I reject that excuse and find from the record before me that this debtor deliberately and consistently avoided this creditor ever since he defaulted on his note and unlawfully moved the four ambulances to St. Petersburg in 1977 until he filed this present motion.

    He established at least seven different places of residence during the first four years he was in Florida, before he settled in Miami in January 1981. When he subsequently returned to Detroit, plaintiff made at least 19 attempts over a 10-day period to serve him personally at the debtor's then residence in that city. The process server was met with the excuse that the debtor was out, and later that the debtor had moved.

    These and other undisputed details set forth in the bank's response convince me that the debtor knew he owed a substantial debt to the bank, deliberately attempted to avoid service of the lawsuit filed against him, and deliberately withheld this claim from his bankruptcy attorney when he filed in January of 1986. I conclude that this concealment was in the mistaken belief that he had avoided liability under the lawsuit by avoiding actual service and that his discharge would extinguish even the undisclosed debt.

    *132 The foregoing inference is fortified by the debtor's conduct after his admitted discovery in July 1986 (the seventh month of his eighteen-month bankruptcy) that the $14,000 default judgment had been entered against him six years earlier. Had he truthfully believed he then owed nothing, he would have turned to either his bankruptcy lawyer or his Michigan attorney for assistance and both counsel would have told him to immediately schedule the debt in his then pending Florida bankruptcy and discharge it. His failure to take any action in the bankruptcy case until 13 months later convinces me that he said nothing to his bankruptcy attorney in Florida until nearly 13 months later when this present motion was filed and that he did not tell his Michigan attorney that he had a pending bankruptcy case. The only plausible explanation for this conduct is that he thought his bankruptcy discharge would extinguish the unlisted and undisclosed debt.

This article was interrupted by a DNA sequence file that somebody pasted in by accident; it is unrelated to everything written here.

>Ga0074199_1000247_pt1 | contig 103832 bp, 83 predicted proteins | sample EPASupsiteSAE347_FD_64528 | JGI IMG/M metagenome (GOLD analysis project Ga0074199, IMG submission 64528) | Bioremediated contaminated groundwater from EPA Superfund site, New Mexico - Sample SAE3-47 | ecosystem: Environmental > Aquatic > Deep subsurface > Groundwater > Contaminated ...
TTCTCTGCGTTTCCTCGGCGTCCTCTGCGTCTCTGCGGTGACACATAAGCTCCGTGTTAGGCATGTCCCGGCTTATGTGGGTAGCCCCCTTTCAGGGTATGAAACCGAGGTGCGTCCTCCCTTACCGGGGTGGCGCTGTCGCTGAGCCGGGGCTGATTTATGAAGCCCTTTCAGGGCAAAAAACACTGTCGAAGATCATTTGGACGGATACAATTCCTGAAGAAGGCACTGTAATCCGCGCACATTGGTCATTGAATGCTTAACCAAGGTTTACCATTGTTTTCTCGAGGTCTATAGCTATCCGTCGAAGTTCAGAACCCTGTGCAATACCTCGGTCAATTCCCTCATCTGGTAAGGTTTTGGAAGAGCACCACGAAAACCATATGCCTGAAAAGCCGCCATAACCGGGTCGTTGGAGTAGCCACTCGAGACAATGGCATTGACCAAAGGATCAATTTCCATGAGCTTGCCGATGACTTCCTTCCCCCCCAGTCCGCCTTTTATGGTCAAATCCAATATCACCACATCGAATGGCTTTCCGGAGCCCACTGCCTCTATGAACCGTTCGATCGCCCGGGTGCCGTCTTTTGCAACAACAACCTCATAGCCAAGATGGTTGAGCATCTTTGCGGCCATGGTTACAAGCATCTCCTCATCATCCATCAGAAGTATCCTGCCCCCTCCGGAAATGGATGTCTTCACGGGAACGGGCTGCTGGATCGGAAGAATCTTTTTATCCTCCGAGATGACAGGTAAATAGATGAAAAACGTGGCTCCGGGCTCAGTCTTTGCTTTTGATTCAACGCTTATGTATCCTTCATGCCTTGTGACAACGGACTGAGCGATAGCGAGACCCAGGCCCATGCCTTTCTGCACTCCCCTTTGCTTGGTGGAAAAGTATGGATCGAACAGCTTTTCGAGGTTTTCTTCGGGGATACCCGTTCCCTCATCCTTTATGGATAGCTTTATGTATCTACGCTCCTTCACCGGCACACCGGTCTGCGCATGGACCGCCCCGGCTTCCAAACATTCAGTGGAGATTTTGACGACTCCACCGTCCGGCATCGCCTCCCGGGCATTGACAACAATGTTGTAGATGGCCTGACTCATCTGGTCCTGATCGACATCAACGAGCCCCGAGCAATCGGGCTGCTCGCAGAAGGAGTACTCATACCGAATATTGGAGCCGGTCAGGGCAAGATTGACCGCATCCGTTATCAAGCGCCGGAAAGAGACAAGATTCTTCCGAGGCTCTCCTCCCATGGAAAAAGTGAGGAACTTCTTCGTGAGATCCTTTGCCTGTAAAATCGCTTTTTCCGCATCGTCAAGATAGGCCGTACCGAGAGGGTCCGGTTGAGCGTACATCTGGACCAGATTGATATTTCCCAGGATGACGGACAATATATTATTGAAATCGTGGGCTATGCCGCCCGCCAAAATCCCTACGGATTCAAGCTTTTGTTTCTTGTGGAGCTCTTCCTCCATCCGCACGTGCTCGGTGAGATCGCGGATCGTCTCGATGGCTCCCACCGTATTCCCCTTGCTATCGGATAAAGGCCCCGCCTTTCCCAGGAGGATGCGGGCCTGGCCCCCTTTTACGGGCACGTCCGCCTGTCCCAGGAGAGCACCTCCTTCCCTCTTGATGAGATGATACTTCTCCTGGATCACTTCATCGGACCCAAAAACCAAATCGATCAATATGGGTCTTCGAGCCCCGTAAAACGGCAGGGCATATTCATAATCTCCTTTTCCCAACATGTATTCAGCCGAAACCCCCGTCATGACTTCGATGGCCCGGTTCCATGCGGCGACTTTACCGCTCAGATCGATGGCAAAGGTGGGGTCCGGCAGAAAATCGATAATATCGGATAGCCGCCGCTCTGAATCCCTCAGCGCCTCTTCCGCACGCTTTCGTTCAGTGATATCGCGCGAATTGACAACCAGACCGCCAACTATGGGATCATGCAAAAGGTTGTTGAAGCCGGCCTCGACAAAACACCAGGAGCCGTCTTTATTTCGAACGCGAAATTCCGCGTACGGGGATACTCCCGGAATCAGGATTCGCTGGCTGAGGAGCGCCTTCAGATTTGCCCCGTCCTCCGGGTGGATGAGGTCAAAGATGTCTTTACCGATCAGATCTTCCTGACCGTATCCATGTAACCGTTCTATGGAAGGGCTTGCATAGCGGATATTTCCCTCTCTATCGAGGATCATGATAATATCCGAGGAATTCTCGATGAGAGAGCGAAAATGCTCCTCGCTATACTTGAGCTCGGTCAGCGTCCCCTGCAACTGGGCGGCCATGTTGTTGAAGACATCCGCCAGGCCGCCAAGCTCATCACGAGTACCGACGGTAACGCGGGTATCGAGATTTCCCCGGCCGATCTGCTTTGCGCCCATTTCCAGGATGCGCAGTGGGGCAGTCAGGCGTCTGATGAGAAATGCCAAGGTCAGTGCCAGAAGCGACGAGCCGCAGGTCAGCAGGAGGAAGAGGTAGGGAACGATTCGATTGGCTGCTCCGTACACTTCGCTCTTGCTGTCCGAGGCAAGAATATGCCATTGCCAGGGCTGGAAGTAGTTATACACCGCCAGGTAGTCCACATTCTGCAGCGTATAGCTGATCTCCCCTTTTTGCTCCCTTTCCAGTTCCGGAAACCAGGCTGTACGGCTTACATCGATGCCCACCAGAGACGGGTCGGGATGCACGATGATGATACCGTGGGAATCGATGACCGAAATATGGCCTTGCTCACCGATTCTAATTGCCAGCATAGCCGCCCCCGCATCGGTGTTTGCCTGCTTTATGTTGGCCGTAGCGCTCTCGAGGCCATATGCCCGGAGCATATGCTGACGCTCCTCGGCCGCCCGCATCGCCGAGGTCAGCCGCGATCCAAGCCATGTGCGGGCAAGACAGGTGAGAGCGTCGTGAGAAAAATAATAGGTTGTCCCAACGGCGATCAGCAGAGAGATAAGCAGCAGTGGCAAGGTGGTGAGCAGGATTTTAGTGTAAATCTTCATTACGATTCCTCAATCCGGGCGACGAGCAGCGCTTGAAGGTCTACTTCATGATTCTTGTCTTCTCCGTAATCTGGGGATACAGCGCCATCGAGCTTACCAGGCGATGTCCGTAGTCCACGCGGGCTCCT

The omission of this claim from the debtor's original bankruptcy schedules and from all subsequent proceedings in that case could not have resulted from oversight. The amount, compared with this debtor's other obligations, was a mountain which could not have been overlooked. Had he candidly and honestly disclosed to his bankruptcy attorney the circumstances of his debt to the bank and the bank's effort to effect service upon him in Michigan, it is certain that the attorney would have insisted that the debt be scheduled and discharged. The circumstances before me are consistent only with the finding that the omission of this claim was not inadvertent but by the debtor's intentional design to defeat the bank's claim.

    The debtor's motion to reopen this case is, therefore, denied. The debtor's motion to set aside his own discharge (in order that a new discharge could be entered extinguishing the debt to the bank) is denied for the same reason.

Document Info

DocketNumber: Bankruptcy No. 86-00183-BKC-TCB

Citation Numbers: 81 B.R. 130

Judges: Thomas C. Britton

Filed Date: 10/14/1987

Precedential Status: Precedential

Modified Date: 3/3/2016